Charity Announces €1m Donation to Irish Government

In a telling sign of the woeful economic times, The Irish Cancer Society has announced plans to donate €1m to the Department of Health to help roll out a national bowel cancer screening programme that they fear would otherwise be overlooked. The proposed programme will be for all men and women aged 55 – 74 years living in Ireland.

“The decision by the Board of the Irish Cancer Society to offer funding towards the cost of the initial rollout of a screening programme is a significant new step for the Society. We would rather not have to make this offer, but on this occasion we believe that we have no choice. We believe that unless there is a clear driving force, it is easier for the Government, especially in the current climate not to do anything. We also hold the view that we have a duty of care to the people of Ireland to drive the rollout of this programme, which will be one of the most effective public health interventions in the history of the Irish healthcare system” said Bill McCabe, Chairman Irish Cancer Society.

“We are offering €1 million over a period of 2 years to get this screening programme up and running and our offer will be effective from December 2009, when Budget 2010 will be announced and when we expect State money for bowel cancer screening to be included in the Budget estimates. We will offer more after that depending on the success of a specific fundraising effort which is in the planning stages. However we will not part with any money until we are confident that the bowel cancer screening programme in Ireland will meet the highest possible standards” continued Mr McCabe

The latest data from the National Cancer Registry of Ireland shows that 2,174 new cases of bowel cancer were diagnosed in 2007. This is predicted to increase to approximately 3,300 new cases by 2020. Bowel cancer currently represents 9% of all invasive cancers. Furthermore 60% of people diagnosed with bowel cancer present at Stage III and IV, the more advanced stage of the disease, when the disease is more difficult to treat. Ireland also has the highest mortality rate for bowel cancer in Western Europe and the fourth highest rate among men worldwide. Over 900 people die from bowel cancer in this country every year.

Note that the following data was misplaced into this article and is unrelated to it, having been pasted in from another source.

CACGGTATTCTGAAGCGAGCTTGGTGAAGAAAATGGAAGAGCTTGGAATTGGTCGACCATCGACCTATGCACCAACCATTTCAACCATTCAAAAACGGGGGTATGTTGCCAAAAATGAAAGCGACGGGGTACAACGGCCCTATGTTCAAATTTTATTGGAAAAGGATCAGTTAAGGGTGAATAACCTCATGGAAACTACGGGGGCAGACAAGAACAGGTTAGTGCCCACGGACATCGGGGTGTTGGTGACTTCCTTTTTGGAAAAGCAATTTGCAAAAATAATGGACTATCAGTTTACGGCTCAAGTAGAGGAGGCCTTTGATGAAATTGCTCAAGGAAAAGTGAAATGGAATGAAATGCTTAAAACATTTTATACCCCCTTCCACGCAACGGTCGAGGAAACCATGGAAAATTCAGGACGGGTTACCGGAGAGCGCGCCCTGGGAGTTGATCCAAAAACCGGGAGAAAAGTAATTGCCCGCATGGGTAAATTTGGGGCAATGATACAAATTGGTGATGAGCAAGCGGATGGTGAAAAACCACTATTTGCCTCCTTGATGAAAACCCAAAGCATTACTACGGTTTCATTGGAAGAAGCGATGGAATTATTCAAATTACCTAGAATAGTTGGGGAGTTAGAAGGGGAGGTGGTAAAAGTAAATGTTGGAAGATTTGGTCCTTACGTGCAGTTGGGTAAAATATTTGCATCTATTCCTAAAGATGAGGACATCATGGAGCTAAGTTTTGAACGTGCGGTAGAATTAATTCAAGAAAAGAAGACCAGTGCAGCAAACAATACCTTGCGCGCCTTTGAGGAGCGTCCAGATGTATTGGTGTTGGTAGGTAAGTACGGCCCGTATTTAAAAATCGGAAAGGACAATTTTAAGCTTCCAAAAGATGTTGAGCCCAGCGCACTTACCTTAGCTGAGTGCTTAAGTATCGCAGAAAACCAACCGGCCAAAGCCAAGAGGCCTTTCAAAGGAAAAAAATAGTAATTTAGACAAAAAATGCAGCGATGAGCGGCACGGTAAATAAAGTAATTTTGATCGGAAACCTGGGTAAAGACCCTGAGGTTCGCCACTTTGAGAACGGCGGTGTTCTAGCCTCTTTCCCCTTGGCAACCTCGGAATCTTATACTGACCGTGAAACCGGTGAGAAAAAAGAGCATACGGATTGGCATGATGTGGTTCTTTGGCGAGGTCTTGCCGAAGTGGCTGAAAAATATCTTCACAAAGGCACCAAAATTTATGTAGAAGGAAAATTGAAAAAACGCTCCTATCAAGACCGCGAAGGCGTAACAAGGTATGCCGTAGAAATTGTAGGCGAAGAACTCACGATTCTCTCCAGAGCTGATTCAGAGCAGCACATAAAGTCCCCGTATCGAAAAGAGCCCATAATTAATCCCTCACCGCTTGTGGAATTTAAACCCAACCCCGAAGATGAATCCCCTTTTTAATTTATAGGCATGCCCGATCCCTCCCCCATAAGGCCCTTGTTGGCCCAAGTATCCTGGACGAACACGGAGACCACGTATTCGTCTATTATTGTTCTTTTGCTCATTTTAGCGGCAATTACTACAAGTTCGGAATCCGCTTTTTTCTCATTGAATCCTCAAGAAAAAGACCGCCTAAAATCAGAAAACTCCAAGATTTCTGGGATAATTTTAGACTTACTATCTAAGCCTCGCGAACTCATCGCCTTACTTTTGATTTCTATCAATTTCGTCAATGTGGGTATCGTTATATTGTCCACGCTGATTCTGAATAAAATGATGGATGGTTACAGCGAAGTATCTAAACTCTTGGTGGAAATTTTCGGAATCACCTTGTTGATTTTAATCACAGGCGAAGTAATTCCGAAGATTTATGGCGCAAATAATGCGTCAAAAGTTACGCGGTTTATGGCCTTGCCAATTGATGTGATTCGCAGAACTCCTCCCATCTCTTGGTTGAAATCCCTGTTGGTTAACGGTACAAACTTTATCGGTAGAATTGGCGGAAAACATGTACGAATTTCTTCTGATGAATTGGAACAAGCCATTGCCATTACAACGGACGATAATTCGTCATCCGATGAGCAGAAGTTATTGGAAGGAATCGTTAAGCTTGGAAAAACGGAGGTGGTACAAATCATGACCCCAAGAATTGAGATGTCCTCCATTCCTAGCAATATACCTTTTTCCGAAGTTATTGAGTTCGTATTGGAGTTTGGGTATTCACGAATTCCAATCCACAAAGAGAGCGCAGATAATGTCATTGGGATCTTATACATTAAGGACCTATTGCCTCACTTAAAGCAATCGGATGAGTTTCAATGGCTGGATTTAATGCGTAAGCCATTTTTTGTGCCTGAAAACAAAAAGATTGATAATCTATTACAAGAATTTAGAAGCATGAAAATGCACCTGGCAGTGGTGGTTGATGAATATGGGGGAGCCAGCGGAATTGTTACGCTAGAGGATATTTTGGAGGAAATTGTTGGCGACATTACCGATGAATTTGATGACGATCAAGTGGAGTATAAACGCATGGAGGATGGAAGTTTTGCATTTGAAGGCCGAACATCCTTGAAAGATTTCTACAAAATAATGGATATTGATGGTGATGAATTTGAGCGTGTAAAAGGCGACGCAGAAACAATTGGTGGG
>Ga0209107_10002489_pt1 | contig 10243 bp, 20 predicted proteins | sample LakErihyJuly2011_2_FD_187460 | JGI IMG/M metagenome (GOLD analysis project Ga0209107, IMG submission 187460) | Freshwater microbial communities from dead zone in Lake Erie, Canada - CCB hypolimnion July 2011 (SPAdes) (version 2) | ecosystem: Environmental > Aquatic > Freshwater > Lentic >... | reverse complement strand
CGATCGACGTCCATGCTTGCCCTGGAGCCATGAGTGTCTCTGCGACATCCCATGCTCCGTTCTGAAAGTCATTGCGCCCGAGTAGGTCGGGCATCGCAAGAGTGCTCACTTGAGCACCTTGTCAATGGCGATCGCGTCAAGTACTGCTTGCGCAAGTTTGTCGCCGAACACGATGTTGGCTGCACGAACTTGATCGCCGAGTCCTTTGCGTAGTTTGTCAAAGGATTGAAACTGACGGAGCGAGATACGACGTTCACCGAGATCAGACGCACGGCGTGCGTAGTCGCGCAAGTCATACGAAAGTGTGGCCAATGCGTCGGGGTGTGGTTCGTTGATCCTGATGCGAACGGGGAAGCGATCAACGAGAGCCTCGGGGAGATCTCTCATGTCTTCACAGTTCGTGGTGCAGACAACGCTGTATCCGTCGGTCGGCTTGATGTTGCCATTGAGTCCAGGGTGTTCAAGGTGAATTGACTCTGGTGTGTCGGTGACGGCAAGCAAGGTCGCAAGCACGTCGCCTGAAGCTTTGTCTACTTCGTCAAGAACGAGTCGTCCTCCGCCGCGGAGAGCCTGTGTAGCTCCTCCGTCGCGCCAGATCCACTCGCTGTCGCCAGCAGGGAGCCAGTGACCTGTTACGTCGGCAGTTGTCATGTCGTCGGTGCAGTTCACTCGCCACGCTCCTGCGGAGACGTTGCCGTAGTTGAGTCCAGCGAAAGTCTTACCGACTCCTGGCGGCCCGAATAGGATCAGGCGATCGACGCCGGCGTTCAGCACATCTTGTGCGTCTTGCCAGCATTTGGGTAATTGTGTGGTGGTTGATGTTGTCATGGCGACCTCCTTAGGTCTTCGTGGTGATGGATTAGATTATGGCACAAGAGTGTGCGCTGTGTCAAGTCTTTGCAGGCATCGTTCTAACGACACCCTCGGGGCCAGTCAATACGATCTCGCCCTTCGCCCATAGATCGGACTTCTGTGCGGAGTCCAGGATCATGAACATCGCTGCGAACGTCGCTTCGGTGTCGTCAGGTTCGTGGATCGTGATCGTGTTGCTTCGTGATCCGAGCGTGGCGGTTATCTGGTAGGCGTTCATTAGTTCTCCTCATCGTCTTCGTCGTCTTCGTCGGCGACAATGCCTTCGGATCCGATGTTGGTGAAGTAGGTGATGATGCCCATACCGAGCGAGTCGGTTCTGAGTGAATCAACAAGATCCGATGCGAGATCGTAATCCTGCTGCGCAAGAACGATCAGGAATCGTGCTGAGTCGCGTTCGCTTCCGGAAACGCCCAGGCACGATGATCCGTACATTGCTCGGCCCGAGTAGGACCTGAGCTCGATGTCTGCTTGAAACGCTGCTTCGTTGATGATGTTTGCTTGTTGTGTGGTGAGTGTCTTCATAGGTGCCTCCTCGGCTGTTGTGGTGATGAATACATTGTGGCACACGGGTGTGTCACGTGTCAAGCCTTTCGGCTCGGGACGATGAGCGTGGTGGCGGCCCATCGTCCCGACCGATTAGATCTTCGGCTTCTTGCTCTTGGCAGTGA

Also speaking at the briefing, CEO John MCCormack said, “All evidence points to the urgent need for such a screening programme which will save 330 lives per year because the cancer will be detected at such a stage that it can be treated effectively. A screening programme will also prevent a further 320 people developing bowel cancer because it will pick up pre-cancerous tissue in the bowel which can also be treated. Basically we need to screen for this common cancer, detect it early, treat it well and give people the best chance of a long and healthy life. This is why we are prepared to forge new ground and take a lead role in ensuring the rollout of a national bowel cancer screening programme” 

Mr. McCabe also said that the Irish Cancer Society has been invited to participate in an expert group led by Health Information and Quality Authority (HIQA) which will explore ways of delivering this screening programme within existing resources if that is possible, and which is expected to report by September 2009.

“Our participation in this Group allows us to be assured that any planned programme will be to the highest possible standards in line with best international practice and will be able to deliver a dedicated screening programme as quickly as possible” concluded Mr Bill McCabe.

Bowel Cancer in Ireland

Why do we urgently need a bowel cancer screening programme?

  • A screening programme will save 330 lives every year.
  • A screening programme will prevent a further 320 people from developing bowel cancer every year.
  • With every year, the lives of 650 people will be dramatically improved with the implementation of a bowel cancer screening programme.

Find out more by visiting the the Irish Cancer Society website.